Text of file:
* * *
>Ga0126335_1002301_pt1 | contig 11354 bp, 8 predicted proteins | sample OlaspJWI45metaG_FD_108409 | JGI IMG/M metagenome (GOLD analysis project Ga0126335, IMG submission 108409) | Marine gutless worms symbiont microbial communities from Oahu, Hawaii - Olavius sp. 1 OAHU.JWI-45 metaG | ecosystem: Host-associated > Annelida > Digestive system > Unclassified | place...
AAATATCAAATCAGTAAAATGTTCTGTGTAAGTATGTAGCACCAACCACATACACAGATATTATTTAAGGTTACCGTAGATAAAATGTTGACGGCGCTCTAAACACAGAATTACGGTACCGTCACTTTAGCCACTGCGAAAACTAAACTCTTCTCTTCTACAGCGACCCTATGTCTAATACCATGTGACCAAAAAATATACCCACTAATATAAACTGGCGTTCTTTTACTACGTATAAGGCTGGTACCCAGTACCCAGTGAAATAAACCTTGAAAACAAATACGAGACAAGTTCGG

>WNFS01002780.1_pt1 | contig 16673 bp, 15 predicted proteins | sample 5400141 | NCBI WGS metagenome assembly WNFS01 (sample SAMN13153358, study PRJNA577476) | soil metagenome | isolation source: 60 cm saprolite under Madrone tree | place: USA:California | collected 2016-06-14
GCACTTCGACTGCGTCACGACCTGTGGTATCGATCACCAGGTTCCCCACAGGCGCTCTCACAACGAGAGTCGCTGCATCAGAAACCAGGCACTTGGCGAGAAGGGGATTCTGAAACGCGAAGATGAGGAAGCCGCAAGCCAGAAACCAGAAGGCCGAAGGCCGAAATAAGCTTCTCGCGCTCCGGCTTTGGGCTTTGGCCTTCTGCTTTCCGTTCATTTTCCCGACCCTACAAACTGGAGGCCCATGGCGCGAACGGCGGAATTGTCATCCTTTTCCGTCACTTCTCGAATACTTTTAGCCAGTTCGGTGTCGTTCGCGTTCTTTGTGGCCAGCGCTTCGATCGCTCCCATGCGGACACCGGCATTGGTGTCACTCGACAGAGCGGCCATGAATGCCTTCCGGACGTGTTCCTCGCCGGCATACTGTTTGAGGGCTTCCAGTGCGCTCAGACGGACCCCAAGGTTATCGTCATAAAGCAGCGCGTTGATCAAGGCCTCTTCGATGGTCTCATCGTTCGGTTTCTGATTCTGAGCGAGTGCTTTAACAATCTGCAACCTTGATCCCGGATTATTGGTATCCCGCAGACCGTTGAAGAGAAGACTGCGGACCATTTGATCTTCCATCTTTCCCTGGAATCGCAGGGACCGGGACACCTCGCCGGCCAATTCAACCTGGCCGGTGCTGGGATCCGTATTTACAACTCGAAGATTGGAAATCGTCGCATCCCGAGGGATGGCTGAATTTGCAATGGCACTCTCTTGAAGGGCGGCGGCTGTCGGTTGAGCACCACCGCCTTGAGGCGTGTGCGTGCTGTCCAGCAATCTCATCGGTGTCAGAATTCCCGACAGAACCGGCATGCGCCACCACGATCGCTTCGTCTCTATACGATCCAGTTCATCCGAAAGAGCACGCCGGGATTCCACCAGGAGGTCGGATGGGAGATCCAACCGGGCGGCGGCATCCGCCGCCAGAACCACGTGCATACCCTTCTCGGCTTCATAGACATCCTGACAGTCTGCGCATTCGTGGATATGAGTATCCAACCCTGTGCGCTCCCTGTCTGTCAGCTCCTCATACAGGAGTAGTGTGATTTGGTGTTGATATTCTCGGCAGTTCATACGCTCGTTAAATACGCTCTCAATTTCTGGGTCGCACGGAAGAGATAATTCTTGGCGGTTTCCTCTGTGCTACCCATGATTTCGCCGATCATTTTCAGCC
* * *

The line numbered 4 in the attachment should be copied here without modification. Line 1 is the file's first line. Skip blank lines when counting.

GCACTTCGACTGCGTCACGACCTGTGGTATCGATCACCAGGTTCCCCACAGGCGCTCTCACAACGAGAGTCGCTGCATCAGAAACCAGGCACTTGGCGAGAAGGGGATTCTGAAACGCGAAGATGAGGAAGCCGCAAGCCAGAAACCAGAAGGCCGAAGGCCGAAATAAGCTTCTCGCGCTCCGGCTTTGGGCTTTGGCCTTCTGCTTTCCGTTCATTTTCCCGACCCTACAAACTGGAGGCCCATGGCGCGAACGGCGGAATTGTCATCCTTTTCCGTCACTTCTCGAATACTTTTAGCCAGTTCGGTGTCGTTCGCGTTCTTTGTGGCCAGCGCTTCGATCGCTCCCATGCGGACACCGGCATTGGTGTCACTCGACAGAGCGGCCATGAATGCCTTCCGGACGTGTTCCTCGCCGGCATACTGTTTGAGGGCTTCCAGTGCGCTCAGACGGACCCCAAGGTTATCGTCATAAAGCAGCGCGTTGATCAAGGCCTCTTCGATGGTCTCATCGTTCGGTTTCTGATTCTGAGCGAGTGCTTTAACAATCTGCAACCTTGATCCCGGATTATTGGTATCCCGCAGACCGTTGAAGAGAAGACTGCGGACCATTTGATCTTCCATCTTTCCCTGGAATCGCAGGGACCGGGACACCTCGCCGGCCAATTCAACCTGGCCGGTGCTGGGATCCGTATTTACAACTCGAAGATTGGAAATCGTCGCATCCCGAGGGATGGCTGAATTTGCAATGGCACTCTCTTGAAGGGCGGCGGCTGTCGGTTGAGCACCACCGCCTTGAGGCGTGTGCGTGCTGTCCAGCAATCTCATCGGTGTCAGAATTCCCGACAGAACCGGCATGCGCCACCACGATCGCTTCGTCTCTATACGATCCAGTTCATCCGAAAGAGCACGCCGGGATTCCACCAGGAGGTCGGATGGGAGATCCAACCGGGCGGCGGCATCCGCCGCCAGAACCACGTGCATACCCTTCTCGGCTTCATAGACATCCTGACAGTCTGCGCATTCGTGGATATGAGTATCCAACCCTGTGCGCTCCCTGTCTGTCAGCTCCTCATACAGGAGTAGTGTGATTTGGTGTTGATATTCTCGGCAGTTCATACGCTCGTTAAATACGCTCTCAATTTCTGGGTCGCACGGAAGAGATAATTCTTGGCGGTTTCCTCTGTGCTACCCATGATTTCGCCGATCATTTTCAGCC